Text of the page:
Jared Spurgeon, left, Zach Parise (11), and Mikko Koivu celebrate a goal by Parise in the first period against Vancouver.
Carlos Gonzalez, Star Tribune
Zach Parise (11) shot the puck past Vancouver goalie Roberto Luongo (1) for a goal in the first period. ] CARLOS GONZALEZ firstname.lastname@example.org - December 17, 2013, St. Paul, Minn, Xcel Energy Center, NHL, Minnesota Wild vs. Vancouver Canucks
Zenon Konopka had a big hug for Wild goalie Josh Harding, who was spotless in the shootout.
CARLOS GONZALEZ • Star Tribune,
Charlie Coyle drew the Wild even 2-2 with a third-period goal.
Wild rallies for shootout victory over Vancouver
- Article by: Michael Russo
- Star Tribune
- December 18, 2013 - 5:10 AM
Players’ legs in the first home game after long road trips often feel like mush. Tuesday night, as the Wild returned to St. Paul for one game before leaving again for four, coach Mike Yeo spotted the “residue” from its recent trip.
Mikko Koivu said the first two periods against Vancouver Canucks were “just like slow motion.” Zach Parise said the Wild “were missing a lot of energy. We couldn’t generate much and when we did, we were just not executing. Passes were bobbling, we were losing pucks.”
But whether it was a combination of sports drinks, power bars and bags of saline or whether it was Yeo throwing a second-intermission fit about players not shooting pucks, something energized the Wild during its come-from-behind 3-2 shootout victory that cracked the Canucks’ seven-game winning streak.
“Down by a goal, we kind of got a sense of urgency,” said forward Charlie Coyle, who scored the tying goal 8 minutes, 47 seconds into the third period to force a frantic, exciting overtime.
Jason Pominville scored the lone shootout goal and Josh Harding wasn’t beaten by three Canucks shooters as the goaltender with an 18-5-3 record followed a 29-save, 65-minute performance with a second consecutive shootout victory.
“Our guys dig deep,” Yeo said. “Characteristic of our group, they’re going to keep fighting. It helps when you’re down by a goal and Josh makes a couple of the saves he did.”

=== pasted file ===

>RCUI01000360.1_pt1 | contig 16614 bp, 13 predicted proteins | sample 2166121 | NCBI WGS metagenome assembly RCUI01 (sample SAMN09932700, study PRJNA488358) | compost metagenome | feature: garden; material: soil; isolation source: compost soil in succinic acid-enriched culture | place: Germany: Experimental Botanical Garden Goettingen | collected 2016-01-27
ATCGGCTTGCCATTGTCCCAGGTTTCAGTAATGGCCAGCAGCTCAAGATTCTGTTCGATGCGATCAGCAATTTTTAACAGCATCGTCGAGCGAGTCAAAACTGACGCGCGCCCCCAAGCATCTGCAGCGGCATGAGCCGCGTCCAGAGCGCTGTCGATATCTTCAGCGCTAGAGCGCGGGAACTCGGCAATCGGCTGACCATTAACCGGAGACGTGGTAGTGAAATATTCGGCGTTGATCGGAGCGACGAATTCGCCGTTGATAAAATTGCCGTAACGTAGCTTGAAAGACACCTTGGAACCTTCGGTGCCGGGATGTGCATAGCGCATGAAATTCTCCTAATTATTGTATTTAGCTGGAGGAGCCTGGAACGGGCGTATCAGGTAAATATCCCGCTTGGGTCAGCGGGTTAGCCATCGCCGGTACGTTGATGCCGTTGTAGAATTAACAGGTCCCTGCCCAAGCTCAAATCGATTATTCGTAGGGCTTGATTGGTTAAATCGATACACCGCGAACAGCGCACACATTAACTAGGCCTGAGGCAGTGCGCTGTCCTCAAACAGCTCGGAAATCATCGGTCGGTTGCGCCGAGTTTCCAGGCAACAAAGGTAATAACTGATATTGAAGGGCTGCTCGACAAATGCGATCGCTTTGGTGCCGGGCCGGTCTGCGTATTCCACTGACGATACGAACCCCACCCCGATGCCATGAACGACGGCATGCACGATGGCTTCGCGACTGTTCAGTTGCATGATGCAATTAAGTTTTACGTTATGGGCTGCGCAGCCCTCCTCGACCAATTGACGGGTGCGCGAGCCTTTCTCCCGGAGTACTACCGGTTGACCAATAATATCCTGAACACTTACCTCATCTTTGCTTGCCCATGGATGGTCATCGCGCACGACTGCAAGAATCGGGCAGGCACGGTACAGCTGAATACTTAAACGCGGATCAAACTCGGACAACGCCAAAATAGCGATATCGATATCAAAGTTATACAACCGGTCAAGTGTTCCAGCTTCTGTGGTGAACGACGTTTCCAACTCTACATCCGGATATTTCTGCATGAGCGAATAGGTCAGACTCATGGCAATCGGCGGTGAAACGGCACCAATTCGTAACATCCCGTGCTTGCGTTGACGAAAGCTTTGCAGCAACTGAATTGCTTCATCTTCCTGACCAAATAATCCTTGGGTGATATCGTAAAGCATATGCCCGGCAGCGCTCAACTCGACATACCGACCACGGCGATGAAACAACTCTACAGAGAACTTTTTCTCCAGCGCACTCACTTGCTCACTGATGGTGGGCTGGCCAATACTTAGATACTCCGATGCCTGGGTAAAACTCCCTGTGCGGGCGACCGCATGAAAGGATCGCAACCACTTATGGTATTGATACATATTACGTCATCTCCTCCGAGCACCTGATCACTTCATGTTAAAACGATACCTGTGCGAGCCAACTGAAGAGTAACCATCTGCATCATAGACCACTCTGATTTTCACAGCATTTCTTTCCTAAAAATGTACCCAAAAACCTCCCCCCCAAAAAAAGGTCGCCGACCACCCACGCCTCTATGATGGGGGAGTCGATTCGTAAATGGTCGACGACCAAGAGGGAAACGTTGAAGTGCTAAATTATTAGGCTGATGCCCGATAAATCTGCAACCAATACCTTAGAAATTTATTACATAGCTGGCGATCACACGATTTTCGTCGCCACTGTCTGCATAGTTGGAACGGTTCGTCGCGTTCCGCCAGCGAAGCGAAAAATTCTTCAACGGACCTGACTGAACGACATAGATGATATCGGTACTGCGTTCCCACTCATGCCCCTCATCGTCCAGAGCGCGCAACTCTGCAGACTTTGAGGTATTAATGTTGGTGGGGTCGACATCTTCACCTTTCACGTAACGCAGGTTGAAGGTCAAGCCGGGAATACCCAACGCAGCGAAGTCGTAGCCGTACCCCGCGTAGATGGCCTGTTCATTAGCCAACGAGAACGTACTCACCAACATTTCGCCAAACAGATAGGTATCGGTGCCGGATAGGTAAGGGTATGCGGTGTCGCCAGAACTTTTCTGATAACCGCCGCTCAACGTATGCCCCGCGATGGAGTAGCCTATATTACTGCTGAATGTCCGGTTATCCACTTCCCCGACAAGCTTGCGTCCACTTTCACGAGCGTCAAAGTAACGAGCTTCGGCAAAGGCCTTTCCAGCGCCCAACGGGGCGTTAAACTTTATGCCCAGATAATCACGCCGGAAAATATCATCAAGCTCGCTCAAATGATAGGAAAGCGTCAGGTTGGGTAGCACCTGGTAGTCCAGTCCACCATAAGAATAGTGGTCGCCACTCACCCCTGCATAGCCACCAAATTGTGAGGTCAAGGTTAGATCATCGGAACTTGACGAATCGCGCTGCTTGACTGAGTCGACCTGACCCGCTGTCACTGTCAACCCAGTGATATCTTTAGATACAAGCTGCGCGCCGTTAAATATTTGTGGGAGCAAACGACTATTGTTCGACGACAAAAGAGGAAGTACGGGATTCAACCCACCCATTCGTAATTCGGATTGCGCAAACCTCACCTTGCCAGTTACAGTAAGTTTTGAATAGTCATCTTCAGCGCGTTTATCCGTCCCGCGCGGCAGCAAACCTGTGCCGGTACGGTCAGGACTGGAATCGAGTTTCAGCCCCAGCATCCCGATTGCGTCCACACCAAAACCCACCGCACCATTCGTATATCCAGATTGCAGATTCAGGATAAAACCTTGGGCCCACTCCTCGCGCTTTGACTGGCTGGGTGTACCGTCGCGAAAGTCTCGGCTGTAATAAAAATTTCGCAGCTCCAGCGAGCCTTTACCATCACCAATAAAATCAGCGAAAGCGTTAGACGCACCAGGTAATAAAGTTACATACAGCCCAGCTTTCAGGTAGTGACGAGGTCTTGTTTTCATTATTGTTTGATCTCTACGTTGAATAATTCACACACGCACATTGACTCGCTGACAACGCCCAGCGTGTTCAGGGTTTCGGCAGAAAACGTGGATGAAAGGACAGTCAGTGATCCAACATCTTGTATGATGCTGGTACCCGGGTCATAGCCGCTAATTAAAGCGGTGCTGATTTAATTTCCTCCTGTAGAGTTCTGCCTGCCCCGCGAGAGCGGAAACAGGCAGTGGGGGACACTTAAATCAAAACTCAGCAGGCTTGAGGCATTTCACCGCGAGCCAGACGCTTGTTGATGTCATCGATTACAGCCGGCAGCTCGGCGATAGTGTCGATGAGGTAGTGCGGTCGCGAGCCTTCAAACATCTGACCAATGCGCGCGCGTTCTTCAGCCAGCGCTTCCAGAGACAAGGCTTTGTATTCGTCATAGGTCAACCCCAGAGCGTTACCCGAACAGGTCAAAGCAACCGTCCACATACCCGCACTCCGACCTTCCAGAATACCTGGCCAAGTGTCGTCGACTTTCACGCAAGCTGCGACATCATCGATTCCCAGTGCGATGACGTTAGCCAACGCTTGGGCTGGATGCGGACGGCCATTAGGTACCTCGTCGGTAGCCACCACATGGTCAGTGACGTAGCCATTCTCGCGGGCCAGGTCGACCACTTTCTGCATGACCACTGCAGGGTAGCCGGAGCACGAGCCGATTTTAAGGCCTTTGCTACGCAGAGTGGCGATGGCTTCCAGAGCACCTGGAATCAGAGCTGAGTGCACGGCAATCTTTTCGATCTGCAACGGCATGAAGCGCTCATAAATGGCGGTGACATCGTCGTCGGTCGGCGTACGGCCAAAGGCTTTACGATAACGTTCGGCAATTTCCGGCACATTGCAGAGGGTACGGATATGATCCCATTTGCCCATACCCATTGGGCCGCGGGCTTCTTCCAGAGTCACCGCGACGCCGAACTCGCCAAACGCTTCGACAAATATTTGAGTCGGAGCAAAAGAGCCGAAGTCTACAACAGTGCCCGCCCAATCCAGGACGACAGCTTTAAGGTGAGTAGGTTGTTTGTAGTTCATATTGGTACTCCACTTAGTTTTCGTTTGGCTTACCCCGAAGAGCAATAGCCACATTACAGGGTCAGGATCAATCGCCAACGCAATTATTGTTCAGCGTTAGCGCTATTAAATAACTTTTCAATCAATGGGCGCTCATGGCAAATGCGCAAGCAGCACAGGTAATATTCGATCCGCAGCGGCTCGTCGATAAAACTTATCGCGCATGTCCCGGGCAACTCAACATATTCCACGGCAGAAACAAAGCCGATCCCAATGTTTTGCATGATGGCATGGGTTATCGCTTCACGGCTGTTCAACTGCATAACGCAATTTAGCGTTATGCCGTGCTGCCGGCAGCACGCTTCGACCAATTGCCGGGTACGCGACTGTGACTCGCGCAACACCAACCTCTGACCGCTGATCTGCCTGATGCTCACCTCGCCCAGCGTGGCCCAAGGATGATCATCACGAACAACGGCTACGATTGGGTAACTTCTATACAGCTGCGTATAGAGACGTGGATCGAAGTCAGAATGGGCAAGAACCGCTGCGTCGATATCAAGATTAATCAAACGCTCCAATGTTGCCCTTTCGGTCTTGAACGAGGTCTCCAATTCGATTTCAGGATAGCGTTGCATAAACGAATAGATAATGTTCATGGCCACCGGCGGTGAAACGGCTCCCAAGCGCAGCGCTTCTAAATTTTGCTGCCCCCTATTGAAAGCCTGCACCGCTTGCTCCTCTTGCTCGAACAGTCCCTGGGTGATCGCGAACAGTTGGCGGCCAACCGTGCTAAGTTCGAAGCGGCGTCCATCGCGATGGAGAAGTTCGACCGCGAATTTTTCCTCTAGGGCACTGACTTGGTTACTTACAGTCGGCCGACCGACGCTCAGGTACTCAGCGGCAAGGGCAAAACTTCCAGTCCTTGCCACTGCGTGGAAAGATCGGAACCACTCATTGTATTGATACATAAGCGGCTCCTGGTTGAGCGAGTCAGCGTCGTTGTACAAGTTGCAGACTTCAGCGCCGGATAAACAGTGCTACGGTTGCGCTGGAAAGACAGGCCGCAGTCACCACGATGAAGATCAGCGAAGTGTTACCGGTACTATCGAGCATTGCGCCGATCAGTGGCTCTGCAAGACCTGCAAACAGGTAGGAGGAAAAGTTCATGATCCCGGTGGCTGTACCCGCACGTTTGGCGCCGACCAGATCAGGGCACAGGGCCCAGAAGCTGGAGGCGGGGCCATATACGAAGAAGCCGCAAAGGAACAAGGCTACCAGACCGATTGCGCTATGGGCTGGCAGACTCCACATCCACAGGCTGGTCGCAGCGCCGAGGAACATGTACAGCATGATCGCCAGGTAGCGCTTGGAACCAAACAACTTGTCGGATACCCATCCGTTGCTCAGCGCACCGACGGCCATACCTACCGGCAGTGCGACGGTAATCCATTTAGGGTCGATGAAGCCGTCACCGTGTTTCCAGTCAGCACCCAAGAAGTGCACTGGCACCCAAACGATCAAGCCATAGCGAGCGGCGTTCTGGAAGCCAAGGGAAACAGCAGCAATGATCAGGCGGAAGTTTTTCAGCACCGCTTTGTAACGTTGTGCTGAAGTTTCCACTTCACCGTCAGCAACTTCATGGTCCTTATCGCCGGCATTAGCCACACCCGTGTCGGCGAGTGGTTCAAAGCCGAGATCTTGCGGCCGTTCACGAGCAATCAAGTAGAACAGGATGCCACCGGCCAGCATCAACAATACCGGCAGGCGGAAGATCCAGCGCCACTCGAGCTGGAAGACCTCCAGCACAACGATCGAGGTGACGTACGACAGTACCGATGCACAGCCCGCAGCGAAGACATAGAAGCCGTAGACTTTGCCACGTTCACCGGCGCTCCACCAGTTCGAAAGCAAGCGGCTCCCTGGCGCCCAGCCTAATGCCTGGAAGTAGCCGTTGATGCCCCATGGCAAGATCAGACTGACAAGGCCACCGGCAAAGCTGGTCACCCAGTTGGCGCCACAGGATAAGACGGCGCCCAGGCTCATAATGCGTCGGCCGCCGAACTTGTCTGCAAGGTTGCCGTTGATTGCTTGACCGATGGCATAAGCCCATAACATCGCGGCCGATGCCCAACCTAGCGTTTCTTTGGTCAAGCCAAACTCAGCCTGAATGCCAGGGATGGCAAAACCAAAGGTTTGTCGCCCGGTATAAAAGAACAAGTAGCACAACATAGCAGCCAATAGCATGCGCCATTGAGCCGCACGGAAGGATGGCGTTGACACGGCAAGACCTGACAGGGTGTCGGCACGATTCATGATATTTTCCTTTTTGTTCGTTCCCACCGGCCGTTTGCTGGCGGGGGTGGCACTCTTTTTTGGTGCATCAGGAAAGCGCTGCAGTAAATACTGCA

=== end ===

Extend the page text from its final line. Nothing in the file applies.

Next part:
Roberto Luongo got the rare Xcel Energy Center start. Former Canucks coach Alain Vigneault didn’t give him a start the past three years because of a 3.56 goals-against average in St. Paul and three consecutive early exits.
New coach John Tortorella didn’t care. He said Luongo would “exorcise that demon.” Luongo played well, making 30 saves, but he wasn’t happy with Coyle’s game-tying goal through his wickets.
“I’ve got to make that save there. Bottom line,” Luongo said. “I thought I had it sealed up, but he found the hole.”
It came after one of the first clean breakouts by the Wild in the third period. Jonas Brodin crossed a pass through the neutral zone that cheating Chris Higgins couldn’t intercept. That created a 3-on-2, and Koivu hit Coyle for his fourth goal of the season and second in the past 16 games.
The goal seemed to spark not only Coyle (he was dominant the rest of the period), but the Wild. Minnesota began firing pucks and pressuring like it wasn’t able to in the first two periods. The Wild outshot the Canucks 16-8 in the final 25 minutes.
“We were a little more physical, shot pucks, moved our feet and the fans got into it, and that gave us energy,” Pominville said.
The Canucks struck first for the eighth consecutive game on Jannik Hansen’s first-period goal, but Koivu hit Parise for his 15th goal and eighth on the power play three minutes later. Vancouver had killed off all 20 power plays it faced during its winning streak.
But in the second period, defenseman Ryan Suter, a minus-2, didn’t tie up David Booth on a rebound and Booth scored the go-ahead goal.
Suter has had some tough games lately. He clearly is banged up, yet he logged 32 minutes, 34 seconds Tuesday, topping 30 minutes for the 12th time in 21 games and 17th time this season.
With second defense pair Marco Scandella and Jared Spurgeon playing well, Yeo was asked if he should cut back on Suter’s ice time.
“I would say yes, but look at his third period, look at his overtime,” Yeo said. “He played an awful lot tonight, but that said, when the game’s on the line, he looked great. But we have to keep an eye on it.”
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